Smart Grid

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Smart Grid

 

 What is the Pacific Northwest Smart Grid Demonstration Project?

 

It's one of 16 Smart Grid related projects funded by the U.S. Department of Energy through the American Recovery and Reinvestment Act.   Idaho Falls Power is one of eleven participants taking part in the Pacific Northwest project, which is the largest of the regional programs.  Project participants represent a range of public and private companies and are expected to fund half of the $178 million cost. 

 

The project is aimed at establishing a more effective and efficient electricity infrastructure to help contain costs, cut emissions, boost the reliability of the power grid, provide more flexibility for consumers and incorporate more renewable energy resources such as wind and solar.

 

The five year project is expected to not only advance smart grid technology, but also create more than 1,500 jobs tied to manufacturing, installing and operating the equipment, and help spur a more cost-effective and reliable electric supply system.

 

The nation's electric grid dates to the late 19th century and is considered one of the most impressive engineering feats in history. The grid consists of more than 300,000 miles of transmission lines, approximately 9,200 electric generating units and over a million megawatts of generating capacity. It's an engineering marvel.

 

Upon closer inspection, though, the nation's electric grid is a patchwork of independently owned and run power plants and transmission lines held together by aging equipment that's being stretched to capacity by a massive surge in demand for electricity - a 400-percent increase in the last half-century. To meet this immense uptick in demand, the energy industry needs a grid that can handle that need along with the increasingly complex nature of providing electricity in the 21st century.

 

The regional Smart Grid project offers an unprecedented chance to upgrade the grid to one that's more reliable, efficient and capable of containing costs, reducing emissions and incorporating renewable energy.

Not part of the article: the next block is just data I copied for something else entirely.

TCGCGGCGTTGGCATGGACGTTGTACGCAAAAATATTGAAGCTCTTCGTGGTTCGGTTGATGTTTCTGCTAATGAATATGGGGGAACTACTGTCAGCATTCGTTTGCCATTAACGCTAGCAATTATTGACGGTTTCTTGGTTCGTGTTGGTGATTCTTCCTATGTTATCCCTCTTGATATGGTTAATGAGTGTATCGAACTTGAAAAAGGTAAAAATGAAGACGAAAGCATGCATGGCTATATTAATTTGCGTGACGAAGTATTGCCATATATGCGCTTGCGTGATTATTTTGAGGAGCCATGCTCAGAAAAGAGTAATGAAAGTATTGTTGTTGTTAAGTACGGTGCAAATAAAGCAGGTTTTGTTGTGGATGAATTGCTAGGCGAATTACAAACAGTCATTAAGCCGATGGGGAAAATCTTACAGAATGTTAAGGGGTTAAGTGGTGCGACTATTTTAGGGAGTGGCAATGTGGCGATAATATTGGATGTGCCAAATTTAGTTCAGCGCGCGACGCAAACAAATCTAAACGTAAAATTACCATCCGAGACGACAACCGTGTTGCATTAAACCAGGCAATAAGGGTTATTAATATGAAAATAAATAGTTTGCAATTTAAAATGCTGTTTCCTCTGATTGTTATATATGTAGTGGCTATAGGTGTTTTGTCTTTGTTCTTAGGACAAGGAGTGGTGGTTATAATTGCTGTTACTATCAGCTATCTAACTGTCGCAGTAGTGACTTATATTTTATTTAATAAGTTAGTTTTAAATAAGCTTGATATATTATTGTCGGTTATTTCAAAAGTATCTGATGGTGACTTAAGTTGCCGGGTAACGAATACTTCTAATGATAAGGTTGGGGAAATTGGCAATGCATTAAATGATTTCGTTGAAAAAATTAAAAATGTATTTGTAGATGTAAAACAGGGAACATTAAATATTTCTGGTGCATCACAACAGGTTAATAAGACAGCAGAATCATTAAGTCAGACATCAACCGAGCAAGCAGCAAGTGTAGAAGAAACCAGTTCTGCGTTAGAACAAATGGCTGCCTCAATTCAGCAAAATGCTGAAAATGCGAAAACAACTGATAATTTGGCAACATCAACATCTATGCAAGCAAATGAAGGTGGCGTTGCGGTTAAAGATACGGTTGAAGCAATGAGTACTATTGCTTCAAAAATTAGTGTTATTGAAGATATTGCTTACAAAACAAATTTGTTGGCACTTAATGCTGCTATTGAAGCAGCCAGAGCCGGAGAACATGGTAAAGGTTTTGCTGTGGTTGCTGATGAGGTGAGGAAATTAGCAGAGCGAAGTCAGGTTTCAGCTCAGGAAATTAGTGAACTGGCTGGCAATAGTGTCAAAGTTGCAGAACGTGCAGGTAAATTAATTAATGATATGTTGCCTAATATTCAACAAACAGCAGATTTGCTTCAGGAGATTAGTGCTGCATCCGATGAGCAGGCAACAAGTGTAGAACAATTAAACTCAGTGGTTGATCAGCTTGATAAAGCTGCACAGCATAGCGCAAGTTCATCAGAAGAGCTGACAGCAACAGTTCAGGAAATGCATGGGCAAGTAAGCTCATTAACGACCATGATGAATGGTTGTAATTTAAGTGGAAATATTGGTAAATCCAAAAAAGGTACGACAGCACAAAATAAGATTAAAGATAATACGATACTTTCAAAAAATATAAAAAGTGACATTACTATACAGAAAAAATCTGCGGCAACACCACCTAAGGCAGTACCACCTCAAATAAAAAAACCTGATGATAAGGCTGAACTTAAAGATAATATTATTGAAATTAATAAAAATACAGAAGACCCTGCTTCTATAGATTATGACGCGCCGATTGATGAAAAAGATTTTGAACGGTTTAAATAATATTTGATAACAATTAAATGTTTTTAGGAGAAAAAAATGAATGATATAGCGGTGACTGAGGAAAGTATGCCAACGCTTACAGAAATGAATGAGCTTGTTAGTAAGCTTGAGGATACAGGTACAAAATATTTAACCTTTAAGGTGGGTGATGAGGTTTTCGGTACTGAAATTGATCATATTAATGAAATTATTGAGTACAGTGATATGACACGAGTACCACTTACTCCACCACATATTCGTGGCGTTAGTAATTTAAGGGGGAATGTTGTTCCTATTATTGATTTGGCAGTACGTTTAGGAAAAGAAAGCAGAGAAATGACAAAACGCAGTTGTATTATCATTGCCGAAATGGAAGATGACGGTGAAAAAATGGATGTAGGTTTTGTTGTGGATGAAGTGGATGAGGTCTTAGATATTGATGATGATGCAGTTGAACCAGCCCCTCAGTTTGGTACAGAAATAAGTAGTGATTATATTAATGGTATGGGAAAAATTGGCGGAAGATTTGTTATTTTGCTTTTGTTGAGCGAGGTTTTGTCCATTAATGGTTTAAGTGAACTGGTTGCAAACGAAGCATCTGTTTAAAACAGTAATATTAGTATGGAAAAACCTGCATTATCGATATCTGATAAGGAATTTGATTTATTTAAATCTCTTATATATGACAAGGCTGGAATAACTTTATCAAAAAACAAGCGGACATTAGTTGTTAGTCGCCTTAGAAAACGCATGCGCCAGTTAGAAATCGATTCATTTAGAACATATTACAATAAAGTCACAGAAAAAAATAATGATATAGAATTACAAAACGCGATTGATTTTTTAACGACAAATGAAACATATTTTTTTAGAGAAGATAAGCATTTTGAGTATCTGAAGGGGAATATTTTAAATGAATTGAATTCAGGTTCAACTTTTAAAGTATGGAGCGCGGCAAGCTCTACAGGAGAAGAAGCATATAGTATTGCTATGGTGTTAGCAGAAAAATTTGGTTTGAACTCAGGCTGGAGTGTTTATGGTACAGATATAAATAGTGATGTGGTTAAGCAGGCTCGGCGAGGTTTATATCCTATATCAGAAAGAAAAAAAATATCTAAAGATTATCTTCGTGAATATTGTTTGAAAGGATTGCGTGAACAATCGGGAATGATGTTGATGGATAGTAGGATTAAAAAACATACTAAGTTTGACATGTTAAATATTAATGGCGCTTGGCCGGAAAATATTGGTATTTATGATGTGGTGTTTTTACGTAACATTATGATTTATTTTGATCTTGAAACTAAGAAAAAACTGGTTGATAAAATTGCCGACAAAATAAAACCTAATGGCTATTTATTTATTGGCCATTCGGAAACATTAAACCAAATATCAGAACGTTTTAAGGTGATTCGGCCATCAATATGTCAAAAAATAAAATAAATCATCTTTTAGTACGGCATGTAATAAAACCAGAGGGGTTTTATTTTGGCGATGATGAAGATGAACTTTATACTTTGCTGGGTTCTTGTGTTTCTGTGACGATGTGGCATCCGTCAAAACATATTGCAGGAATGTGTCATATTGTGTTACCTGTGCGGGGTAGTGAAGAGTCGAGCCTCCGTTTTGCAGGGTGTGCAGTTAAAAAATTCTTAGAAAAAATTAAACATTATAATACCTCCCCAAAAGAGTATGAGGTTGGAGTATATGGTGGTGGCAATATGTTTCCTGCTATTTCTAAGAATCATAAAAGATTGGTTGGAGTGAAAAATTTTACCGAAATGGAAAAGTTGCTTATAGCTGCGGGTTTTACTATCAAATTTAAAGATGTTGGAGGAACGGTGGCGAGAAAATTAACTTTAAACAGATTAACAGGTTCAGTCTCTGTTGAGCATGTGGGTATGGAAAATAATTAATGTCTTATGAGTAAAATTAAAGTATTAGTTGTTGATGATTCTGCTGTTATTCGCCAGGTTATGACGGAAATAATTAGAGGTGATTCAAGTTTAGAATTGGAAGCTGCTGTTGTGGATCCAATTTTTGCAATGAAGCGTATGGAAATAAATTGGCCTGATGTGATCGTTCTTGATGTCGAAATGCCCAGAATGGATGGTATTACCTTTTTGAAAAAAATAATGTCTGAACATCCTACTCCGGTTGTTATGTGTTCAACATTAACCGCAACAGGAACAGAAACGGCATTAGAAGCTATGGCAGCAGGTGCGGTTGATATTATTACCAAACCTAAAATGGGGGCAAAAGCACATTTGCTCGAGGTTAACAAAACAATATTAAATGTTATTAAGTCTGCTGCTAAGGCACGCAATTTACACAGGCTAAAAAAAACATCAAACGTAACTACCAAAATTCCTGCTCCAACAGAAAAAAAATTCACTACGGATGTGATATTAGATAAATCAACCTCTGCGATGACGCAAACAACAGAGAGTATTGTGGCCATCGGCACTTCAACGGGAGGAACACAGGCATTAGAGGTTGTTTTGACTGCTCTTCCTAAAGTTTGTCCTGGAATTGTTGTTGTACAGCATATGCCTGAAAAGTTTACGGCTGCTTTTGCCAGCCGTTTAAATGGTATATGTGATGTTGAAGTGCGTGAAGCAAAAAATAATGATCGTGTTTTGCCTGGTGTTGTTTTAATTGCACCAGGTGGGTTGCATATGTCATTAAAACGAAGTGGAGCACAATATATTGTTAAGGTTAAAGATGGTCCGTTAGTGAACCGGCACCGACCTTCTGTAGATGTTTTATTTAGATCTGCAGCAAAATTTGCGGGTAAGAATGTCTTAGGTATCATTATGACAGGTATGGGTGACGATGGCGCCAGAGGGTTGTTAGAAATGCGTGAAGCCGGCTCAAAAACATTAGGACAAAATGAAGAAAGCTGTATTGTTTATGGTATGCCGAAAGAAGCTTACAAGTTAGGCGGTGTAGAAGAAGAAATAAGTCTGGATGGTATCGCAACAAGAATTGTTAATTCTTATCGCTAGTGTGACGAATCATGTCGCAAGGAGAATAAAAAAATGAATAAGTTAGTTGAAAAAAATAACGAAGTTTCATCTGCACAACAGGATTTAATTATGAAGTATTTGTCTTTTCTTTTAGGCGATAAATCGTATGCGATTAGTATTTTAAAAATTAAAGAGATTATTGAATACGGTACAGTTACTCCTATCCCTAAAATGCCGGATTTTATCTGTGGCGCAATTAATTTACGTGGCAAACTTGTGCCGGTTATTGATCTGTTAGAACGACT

With its ability to communicate wirelessly, the new grid will be better prepared for emergencies such as blizzards and earthquakes. It will be capable of self-healing, or rerouting power when equipment fails or outages strike, lessening the chance for outages and shortening those that occur.

 

That's not the only way in which the new grid will impact consumers. In-home displays and web portals will make for more informed energy users, something that's proven to lead to lower electric bills; and the technology will provide consumers with an array of options for managing their energy use. They'll even eventually be able to adjust their home thermostat from their smart phone before leaving work.

 

As we move to utilize available advanced technologies, it is critical that we incorporate them into the grid we need. This is why the Smart Grid project is so important.  It's a chance to test and improve the technologies, educate consumers on the new equipment and develop new processes and regulations.

 

The project also gives Idaho Falls Power and its customers a say in the development of the nation's electric grid. Project volunteers will not only receive free equipment to help make them wiser energy consumers, they'll also play a role in establishing a more reliable, secure and efficient grid - a smart grid.

 

Click here to link to the Pacific Northwest Smart Grid Demonstration Project website.

 

Click here to view a "Myth Busters" video on advanced meters by the Smart Grid Consumer Collaborative.

 

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